Set Design by Amanda Knehans
"The scenic design for Ajax is site-specific, taking place in a dry environment where land meets sea. The setting is an old military base adjacent to an airplane 'boneyard', a place where war-weathered fighter planes find their final resting place. The design for Ajax centers around the question of, when you've been made to be a machine of war, what happens to you when the fighting ends? While most of the play's action takes place in a mobile airplane hanger with a stage made of a damaged fuselage, the old, battle scarred planes and battleships that can be seen in the distance, discarded in the desert and sea, become metaphor for how we treat soldiers when they come home from war."
Site-specific theatre is any type of theatrical production designed to be performed at a unique, specially adapted location other than a standard theatre (wikipedia).
Inspirations for Amanda's designs:
Amanda's Renderings of the Set Design:
Final Set Design Ground Plan:
Lighting Design by Ken Booth
Point of view for designing the virtual Lighting for AJAX by lighting designer Ken Booth:
"I approached designing this play as if it were staged environmentally at an exterior venue, as opposed to a virtual production in a virtual space. My feeling was to treat it like an opera with a massive setting background, which in this case is a final resting place for various war machines. Using the truss structure provided by set designer Amanda Knehans, I installed a lot of side lighting for the performers. The truss also allowed room for fixtures to highlight the “set pieces” in the background.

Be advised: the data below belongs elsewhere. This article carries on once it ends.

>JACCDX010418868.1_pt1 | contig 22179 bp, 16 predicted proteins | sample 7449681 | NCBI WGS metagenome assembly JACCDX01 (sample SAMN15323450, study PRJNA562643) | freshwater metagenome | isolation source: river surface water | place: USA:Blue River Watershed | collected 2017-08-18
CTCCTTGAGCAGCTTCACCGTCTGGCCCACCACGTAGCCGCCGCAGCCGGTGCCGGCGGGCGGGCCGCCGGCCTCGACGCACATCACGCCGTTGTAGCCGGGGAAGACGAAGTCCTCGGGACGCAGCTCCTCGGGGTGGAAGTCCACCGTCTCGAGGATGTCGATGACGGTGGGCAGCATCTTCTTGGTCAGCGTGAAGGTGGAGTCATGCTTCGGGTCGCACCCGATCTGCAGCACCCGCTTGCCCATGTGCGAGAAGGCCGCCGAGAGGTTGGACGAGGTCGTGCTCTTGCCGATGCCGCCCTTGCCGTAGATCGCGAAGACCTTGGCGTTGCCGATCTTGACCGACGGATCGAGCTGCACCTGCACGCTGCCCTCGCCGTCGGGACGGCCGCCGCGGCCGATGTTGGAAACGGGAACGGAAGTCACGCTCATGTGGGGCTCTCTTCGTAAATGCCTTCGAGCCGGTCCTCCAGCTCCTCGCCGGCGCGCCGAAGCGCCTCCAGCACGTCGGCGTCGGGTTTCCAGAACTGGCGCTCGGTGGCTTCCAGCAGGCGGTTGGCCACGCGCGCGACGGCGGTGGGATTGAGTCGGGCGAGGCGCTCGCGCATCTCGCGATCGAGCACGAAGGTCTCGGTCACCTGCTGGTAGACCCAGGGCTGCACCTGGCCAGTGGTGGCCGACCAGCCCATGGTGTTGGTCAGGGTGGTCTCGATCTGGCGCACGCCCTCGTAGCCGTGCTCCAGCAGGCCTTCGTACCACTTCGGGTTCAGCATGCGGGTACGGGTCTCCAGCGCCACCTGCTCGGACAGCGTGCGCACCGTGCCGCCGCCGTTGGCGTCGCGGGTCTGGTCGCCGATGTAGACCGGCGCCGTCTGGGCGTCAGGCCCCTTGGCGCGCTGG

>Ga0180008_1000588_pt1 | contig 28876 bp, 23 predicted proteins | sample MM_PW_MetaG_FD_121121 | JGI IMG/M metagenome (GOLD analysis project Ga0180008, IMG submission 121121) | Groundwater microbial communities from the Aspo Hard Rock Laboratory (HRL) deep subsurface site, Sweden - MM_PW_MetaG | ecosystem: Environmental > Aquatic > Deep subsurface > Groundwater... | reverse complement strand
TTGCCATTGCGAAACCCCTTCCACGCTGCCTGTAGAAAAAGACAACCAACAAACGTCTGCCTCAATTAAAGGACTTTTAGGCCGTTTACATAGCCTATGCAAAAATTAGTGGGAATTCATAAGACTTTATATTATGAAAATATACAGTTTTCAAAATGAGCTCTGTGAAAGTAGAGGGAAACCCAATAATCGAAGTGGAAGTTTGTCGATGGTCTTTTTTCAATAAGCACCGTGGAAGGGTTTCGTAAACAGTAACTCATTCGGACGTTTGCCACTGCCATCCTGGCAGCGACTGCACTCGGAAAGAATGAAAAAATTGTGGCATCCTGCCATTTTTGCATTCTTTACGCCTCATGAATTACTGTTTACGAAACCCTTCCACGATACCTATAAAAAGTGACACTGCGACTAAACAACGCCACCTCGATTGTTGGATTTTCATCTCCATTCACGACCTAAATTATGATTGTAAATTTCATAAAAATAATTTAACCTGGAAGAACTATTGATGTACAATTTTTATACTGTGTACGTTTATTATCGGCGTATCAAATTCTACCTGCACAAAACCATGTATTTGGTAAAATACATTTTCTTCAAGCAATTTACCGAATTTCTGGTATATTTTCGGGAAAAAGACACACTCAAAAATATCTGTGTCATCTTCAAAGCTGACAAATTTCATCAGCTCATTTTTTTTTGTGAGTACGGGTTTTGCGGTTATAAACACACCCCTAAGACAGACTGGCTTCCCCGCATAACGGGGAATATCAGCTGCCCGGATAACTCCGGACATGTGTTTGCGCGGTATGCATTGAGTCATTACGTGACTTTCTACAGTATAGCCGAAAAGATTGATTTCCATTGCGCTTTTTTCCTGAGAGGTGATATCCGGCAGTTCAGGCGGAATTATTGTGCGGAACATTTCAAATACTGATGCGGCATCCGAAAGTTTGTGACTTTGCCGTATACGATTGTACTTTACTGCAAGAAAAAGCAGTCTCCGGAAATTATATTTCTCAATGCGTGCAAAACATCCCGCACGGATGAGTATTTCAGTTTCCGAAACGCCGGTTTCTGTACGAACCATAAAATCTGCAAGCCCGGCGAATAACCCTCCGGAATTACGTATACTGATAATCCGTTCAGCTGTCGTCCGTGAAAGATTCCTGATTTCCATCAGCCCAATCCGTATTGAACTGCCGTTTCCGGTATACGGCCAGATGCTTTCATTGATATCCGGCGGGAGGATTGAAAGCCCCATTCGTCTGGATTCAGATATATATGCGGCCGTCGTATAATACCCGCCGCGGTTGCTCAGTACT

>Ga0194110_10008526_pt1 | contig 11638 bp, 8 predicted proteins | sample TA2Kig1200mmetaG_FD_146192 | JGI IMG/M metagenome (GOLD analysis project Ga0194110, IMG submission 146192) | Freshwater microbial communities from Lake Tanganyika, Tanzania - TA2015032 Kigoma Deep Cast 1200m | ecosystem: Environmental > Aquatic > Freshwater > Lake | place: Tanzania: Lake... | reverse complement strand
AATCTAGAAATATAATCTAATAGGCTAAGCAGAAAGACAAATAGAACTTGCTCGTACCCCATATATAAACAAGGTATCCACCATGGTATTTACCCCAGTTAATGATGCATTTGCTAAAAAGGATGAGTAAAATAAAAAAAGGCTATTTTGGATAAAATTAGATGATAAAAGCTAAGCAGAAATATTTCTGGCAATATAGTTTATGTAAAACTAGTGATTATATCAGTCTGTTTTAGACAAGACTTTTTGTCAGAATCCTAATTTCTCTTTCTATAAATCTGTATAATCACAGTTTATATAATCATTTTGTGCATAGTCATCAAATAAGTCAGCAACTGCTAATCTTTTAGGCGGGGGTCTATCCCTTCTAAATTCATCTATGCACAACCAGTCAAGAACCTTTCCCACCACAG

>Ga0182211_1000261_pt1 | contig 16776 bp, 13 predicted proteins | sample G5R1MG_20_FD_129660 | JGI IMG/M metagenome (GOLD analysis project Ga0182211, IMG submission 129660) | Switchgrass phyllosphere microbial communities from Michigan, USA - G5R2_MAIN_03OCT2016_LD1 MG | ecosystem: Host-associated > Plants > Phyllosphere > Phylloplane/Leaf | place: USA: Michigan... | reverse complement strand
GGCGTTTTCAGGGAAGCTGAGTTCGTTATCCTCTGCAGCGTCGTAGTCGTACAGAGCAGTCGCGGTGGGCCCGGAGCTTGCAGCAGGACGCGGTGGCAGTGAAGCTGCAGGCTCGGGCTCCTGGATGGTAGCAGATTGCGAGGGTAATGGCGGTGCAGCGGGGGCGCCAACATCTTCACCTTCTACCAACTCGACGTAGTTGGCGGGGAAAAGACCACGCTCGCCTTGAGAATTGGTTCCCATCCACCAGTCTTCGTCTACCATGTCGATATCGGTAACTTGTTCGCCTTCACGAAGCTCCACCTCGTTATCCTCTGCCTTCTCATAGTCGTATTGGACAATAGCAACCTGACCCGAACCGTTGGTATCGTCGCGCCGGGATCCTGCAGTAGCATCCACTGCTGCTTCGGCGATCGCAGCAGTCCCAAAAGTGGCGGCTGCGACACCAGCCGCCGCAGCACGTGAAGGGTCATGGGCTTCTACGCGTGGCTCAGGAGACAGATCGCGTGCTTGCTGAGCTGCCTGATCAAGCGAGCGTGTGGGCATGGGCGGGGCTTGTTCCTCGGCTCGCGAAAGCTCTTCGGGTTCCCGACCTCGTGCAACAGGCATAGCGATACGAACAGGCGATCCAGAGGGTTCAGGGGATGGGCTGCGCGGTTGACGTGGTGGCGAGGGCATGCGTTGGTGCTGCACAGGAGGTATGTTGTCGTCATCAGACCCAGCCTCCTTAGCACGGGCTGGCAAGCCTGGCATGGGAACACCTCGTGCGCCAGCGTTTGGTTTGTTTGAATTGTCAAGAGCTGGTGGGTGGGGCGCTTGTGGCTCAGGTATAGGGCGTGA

Because the characters are all present on stage, they are always lit, but the quality of the light changes depending on who is speaking and who is being spoken about. For example, before Ajax is actually in the scene, he might have an intense blue light on him before he appears, which then would change to appropriate front lighting. Also the quality of the lighting on the chorus will constantly shift as they are either in dialogue with Tecmessa or in the “background” listening.
The light plot includes front and back lighting, side lighting, low lighting from the front, some architectural lighting for truss and set pieces, and lighting fixtures to add texture to the floor. There are also a minimal amount of moving lights to pinspot a character, to follow a character as they cross to a specific position, and to provide a moving light beams effects to accent some dramatic sections in the story."